“My thought on this is that they’re trying to fit a square peg in a round hole,” Spencer Bogart, research analyst for equity research with Needham & Company, told CoinDesk.
“By digging in to explore how ‘blockchain’ or ‘DLT’ might improve efficiency in PCS systems that they may uncover some real inefficiencies that can be addressed — but I highly doubt that ‘blockchain’ or ‘DLT’ is the solution,” he said.
The “critical elements” needed for a blockchain to function (such as proof-of-work security, decentralization and immutability) are not “desirable features for these systems”, Bogart suggested, adding:
“In the process of exploration, they may find that their database technology is out of date and could be improved and, if so, that’s all fine and should certainly be embraced but it’s standard progress — it’s not the sexy, cutting-edge, mass-efficiency producing technology that people get excited about.”
Understanding the Fed’s motivation
This, of course, is not a position shared by all. Ryan Zagone is the director or regulatory relations at Ripple, which facilitated the development of the Interledger Protocol.
In conversation with CoinDesk, Zagone pointed out that the research paper could be the first step in the formation of a guidance position the Fed could take to help lead innovation in cross-border payments.
“By taking a moment to assess the implications of using this technology – both in the sense of what we can achieve, but also what are the risks and realities of using this technology for our payments – this paper presents a thoughtful look at the state of the cross-border payment system,” Zagone said.
“There are real inefficiencies with cross-border payments and there is – as the Fed has pointed out – room to improve domestic systems,” he continued. “So, this is a broad look toward what is needed to improve the system today.”
Calls for improvements
Ripple is a member of the Federal Reserve’s Faster Payments Task Force, which is charged with finding solutions for the agenda laid out in the 2015 position paper “Strategies for Improving the U.S. Payment System.”
Contained within its agenda are calls for implementation of faster, safer payment capabilities in the US, reduction of fraud and security risks to the payment system, improvement in end-to-end efficiency for cross-border and domestic payments, and enhancement of the National Settlement Service and interbank settlement for check payments.
Composed of stakeholders from government agencies, major financial and retail operations and affiliated non-profit entities, the task force represents the Federal Reserve’s commitment to promote change to the payment system from within the private sphere.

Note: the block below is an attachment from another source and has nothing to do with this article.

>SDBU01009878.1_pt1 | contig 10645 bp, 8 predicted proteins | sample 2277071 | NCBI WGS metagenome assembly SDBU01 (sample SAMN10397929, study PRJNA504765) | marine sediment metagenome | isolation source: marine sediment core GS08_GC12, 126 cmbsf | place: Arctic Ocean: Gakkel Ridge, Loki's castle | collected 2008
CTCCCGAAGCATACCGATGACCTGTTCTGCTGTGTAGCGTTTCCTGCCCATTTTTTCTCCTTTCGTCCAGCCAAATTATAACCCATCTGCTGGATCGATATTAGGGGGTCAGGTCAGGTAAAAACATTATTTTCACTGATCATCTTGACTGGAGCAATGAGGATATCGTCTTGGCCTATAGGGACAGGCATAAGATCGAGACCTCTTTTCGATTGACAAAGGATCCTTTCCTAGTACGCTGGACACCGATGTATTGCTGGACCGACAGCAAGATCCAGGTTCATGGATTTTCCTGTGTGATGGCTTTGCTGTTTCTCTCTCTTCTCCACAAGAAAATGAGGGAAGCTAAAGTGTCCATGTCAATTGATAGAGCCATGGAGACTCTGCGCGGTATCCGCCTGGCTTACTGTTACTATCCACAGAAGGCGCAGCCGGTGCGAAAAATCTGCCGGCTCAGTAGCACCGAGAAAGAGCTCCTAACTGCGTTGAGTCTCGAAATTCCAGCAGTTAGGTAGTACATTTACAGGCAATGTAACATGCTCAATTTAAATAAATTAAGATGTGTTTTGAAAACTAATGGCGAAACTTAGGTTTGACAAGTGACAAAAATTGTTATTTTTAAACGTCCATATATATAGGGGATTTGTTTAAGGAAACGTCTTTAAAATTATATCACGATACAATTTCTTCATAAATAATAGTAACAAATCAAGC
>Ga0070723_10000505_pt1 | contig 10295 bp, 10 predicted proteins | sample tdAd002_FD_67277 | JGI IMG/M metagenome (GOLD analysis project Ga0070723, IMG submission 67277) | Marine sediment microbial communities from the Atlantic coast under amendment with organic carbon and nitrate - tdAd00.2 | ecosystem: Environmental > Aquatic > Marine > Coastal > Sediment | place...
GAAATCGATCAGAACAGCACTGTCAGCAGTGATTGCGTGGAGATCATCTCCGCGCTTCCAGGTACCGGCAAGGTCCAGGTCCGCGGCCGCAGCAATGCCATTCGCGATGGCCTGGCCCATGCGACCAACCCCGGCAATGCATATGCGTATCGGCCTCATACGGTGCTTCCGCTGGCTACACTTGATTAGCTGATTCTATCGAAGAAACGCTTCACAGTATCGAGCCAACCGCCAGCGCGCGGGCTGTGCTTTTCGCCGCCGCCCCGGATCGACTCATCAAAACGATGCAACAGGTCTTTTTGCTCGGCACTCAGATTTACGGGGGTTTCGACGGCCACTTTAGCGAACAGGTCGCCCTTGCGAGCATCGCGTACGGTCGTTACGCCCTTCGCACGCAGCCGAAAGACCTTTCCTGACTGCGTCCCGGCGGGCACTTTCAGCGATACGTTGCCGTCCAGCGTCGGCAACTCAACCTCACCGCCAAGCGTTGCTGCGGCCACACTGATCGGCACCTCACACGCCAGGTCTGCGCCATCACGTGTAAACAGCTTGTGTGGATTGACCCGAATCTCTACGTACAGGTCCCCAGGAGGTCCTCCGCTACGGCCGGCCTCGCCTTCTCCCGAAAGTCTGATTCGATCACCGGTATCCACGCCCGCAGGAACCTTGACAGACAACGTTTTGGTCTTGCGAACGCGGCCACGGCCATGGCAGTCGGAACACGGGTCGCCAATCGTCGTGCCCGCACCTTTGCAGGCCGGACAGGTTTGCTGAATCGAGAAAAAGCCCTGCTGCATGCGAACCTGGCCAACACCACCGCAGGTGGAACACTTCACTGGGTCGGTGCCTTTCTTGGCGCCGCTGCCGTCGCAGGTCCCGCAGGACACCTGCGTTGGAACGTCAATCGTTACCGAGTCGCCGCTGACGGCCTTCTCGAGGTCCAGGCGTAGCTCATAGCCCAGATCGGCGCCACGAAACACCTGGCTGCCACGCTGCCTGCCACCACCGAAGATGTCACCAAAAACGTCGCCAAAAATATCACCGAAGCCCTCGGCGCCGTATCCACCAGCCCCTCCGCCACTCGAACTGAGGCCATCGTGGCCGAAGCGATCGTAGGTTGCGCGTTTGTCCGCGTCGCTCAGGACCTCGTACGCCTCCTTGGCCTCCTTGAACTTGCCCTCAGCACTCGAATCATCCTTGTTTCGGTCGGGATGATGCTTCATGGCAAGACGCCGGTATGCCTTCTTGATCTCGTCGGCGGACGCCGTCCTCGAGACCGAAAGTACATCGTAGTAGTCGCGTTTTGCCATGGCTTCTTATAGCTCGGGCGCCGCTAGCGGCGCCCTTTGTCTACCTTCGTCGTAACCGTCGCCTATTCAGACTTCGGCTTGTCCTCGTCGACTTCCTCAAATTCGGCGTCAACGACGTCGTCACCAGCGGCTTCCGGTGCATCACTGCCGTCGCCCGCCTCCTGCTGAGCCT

“The Federal Reserve will act as leader, convener and catalyst as appropriate and will commit its resources to supporting these initiatives,” the task force paper reads. “… It would not consider expanding its service provider role unless it determines that doing so is necessary to bring about significant improvements to the payment system and that actions of the private sector alone will likely not achieve the desired outcomes for speed, efficiency and safety in a timely manner.”
Ripple’s Interledger Protocol permits blockchains to automatically route and deliver messages and payments between each other without the need of complicated coding.
The potential of this is that two accounts on different distributed ledgers can connect to each other without the need to vet the connection first.
As the transmitted payment is secured using a ledger-provided escrow, this eliminates the need of a third-party ledger, ensures the receipt of either a cryptographically-signed receipt or the rejected escrow to the sender and removes the need for any mutually-agreed transfer arrangement.
While it can be debated ad nauseam whether the Fed is doing enough to deliver on its promise of promoting innovation of blockchain technology or even if such technology could effectively be implemented wide-scale, the paper – taken with other blockchain innovation measures taken recently, such as the creation of the Illinois Blockchain Initiative – suggests an evolution in the conversation of cryptographic-enabled finances from the theoretical to the concrete.
“This working paper presents as a rigorously researched, lucid, thorough, and comprehensive place to begin in the development of a guiding document for the future,” said Perianne Boring, president and founder of The Chamber of Digital Commerce, in conversation with CoinDesk.
“This paper certainly could signal a move toward a national policy to encourage incorporation of blockchain technologies.”